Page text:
Urban landscape
21 November 2014

Territorial reform

Within the framework of the territorial reform, on the night of 19 to 20 November 2014 the National Assembly adopted at second reading the map of 13 regions, compared with the current 22, as during the first reading in July. In the meantime, the Senate had approved a map of 15 regions. The MPs are yet to rule on the electoral timetable, the second part of the bill which will be put to formal vote on 25 November.
Content published under the Government Valls II from 2014 26th August to 2016 10th February
 
This major territorial reform led by the Head of State is intended to transform the territorial architecture of the Republic for decades to come. The issues at stake are cutting public expenditure and a better consideration of citizens' needs.
 
A first phase was launched in January 2014 with the law on the modernisation of territorial public action and on the strengthening of metropolitan cities. The creation of a new status for the latter will initiate a clarification of responsibilities at local level. A new map of France will take shape with the metropolitan areas of Lyon (1 January 2015), Aix-Marseille-Provence (1 January 2016) and a dozen others. That of the Greater Paris area will come into existence on 1 January 2016. These new entities will be granted more power and will take action regarding the departmental road network, school transport and the promotion of the territory at international level.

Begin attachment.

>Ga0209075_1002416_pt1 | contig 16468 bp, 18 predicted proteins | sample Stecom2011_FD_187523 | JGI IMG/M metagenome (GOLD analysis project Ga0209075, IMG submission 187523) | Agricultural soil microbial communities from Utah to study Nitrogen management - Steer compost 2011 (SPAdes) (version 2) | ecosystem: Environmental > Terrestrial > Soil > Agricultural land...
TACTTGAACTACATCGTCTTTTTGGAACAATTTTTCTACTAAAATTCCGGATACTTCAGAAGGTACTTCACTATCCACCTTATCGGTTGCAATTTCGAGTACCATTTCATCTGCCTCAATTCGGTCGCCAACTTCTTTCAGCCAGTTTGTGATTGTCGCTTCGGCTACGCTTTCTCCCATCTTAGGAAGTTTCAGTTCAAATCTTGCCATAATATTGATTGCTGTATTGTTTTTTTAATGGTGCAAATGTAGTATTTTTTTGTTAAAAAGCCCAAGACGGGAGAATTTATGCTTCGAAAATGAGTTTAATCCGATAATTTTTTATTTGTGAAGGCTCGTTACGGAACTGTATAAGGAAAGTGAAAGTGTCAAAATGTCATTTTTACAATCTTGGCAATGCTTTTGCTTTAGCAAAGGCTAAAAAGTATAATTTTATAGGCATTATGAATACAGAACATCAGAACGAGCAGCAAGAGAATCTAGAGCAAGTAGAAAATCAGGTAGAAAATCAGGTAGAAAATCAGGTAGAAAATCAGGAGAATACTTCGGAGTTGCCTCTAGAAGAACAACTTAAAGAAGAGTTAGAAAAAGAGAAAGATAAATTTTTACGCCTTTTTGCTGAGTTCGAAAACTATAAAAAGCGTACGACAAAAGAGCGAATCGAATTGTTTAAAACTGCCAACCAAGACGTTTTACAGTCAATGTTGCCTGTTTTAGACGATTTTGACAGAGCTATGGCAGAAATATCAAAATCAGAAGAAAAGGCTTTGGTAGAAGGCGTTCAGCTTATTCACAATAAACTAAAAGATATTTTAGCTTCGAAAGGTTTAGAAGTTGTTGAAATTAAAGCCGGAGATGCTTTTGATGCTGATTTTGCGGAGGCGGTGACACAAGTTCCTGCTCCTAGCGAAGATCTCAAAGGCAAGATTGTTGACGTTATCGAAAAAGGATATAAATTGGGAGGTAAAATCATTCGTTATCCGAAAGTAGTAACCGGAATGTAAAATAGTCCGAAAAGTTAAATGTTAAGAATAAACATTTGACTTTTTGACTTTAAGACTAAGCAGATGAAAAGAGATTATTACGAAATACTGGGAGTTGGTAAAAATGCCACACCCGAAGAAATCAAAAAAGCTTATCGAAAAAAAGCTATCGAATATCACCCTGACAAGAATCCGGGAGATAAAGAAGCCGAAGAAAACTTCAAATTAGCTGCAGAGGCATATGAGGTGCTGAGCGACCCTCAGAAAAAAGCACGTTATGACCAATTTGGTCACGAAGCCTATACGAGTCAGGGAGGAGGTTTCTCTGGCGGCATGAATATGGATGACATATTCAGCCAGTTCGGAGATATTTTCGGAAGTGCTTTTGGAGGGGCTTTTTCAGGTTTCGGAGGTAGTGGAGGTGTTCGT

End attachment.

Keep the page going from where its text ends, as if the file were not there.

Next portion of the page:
The second phase of the territorial reform is intended to reduce the number of regions in mainland France from 22 to 13.
 

The National Assembly adopts the new map of 13 regions

 
Article 1 on the map reduces the number of regions in mainland France from 22 to 13 (including Corsica), and not 14 as the initial Government project envisaged.
 
This new map ratifies:
 
The merging of the following regions
 
  • Alsace, Lorraine and Champagne-Ardenne,
  • Nord-Pas-de-Calais and Picardy,
  • Burgundy and Franche-Comté,
  • Upper Normandy and Lower Normandy,
  • Rhône-Alpes and Auvergne,
  • Midi-Pyrénées and Languedoc-Roussillon,
  • Aquitaine, Limousin and Poitou-Charentes.
6 unchanged regions
 
  • Brittany,
  • Corsica,
  • Ile-de-France,
  • Centre,
  • Pays de la Loire,
  • Provence-Alpes-Côte d'Azur.


More tightly-knit and efficient inter-communal bodies


The reform also develops the integration process within communes in order to scale-up inter-communal bodies. "Each of them should comprise at least 20,000 inhabitants as of 1 January 2017, compared to the 5,000 today. Adjustments will be scheduled for the mountain areas and the sparsely populated areas", said the Head of State.

As for the future of departmental councils, there are three possible solutions to accommodate the existing situations:
  • In departments with a metropolitan city - such as Lyon, for example -, it may be decided to merge these two structures.
  • For departments with strong inter-communal bodies, departmental responsibilities may be absorbed by a federation of inter-communal bodies.
  • Finally, in departments - particularly rural departments - where communities of communes fall short of the critical mass, the departmental council shall remain in place, with clarification of its responsibilities.
The departmental elections will be held on 22 and 29 March 2015, in accordance with the law adopted in 2013. The regional elections, with the new map of France, will take place before the end of 2015.



Territorial reform adopted by the National Assembly

On 18 July, after an evening of debate, the National Assembly adopted the new map of 13 regions, which notably includes the mergin... [Read more]
23 July 2014